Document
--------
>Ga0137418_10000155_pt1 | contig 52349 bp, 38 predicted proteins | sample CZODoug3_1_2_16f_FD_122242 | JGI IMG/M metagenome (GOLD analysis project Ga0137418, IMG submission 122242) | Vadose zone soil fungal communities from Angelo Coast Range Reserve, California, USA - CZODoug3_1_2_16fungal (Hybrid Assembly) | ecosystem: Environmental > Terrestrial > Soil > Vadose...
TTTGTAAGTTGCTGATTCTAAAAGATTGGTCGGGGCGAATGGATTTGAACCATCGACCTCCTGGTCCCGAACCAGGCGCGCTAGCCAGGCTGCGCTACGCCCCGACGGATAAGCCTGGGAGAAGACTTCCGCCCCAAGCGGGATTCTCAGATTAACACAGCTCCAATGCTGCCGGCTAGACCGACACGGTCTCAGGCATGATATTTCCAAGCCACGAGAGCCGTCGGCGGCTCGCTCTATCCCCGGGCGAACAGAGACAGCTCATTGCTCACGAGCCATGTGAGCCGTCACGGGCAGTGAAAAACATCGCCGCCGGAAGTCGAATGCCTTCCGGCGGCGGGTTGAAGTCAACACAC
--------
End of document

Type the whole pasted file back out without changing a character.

>Ga0137418_10000155_pt1 | contig 52349 bp, 38 predicted proteins | sample CZODoug3_1_2_16f_FD_122242 | JGI IMG/M metagenome (GOLD analysis project Ga0137418, IMG submission 122242) | Vadose zone soil fungal communities from Angelo Coast Range Reserve, California, USA - CZODoug3_1_2_16fungal (Hybrid Assembly) | ecosystem: Environmental > Terrestrial > Soil > Vadose...
TTTGTAAGTTGCTGATTCTAAAAGATTGGTCGGGGCGAATGGATTTGAACCATCGACCTCCTGGTCCCGAACCAGGCGCGCTAGCCAGGCTGCGCTACGCCCCGACGGATAAGCCTGGGAGAAGACTTCCGCCCCAAGCGGGATTCTCAGATTAACACAGCTCCAATGCTGCCGGCTAGACCGACACGGTCTCAGGCATGATATTTCCAAGCCACGAGAGCCGTCGGCGGCTCGCTCTATCCCCGGGCGAACAGAGACAGCTCATTGCTCACGAGCCATGTGAGCCGTCACGGGCAGTGAAAAACATCGCCGCCGGAAGTCGAATGCCTTCCGGCGGCGGGTTGAAGTCAACACAC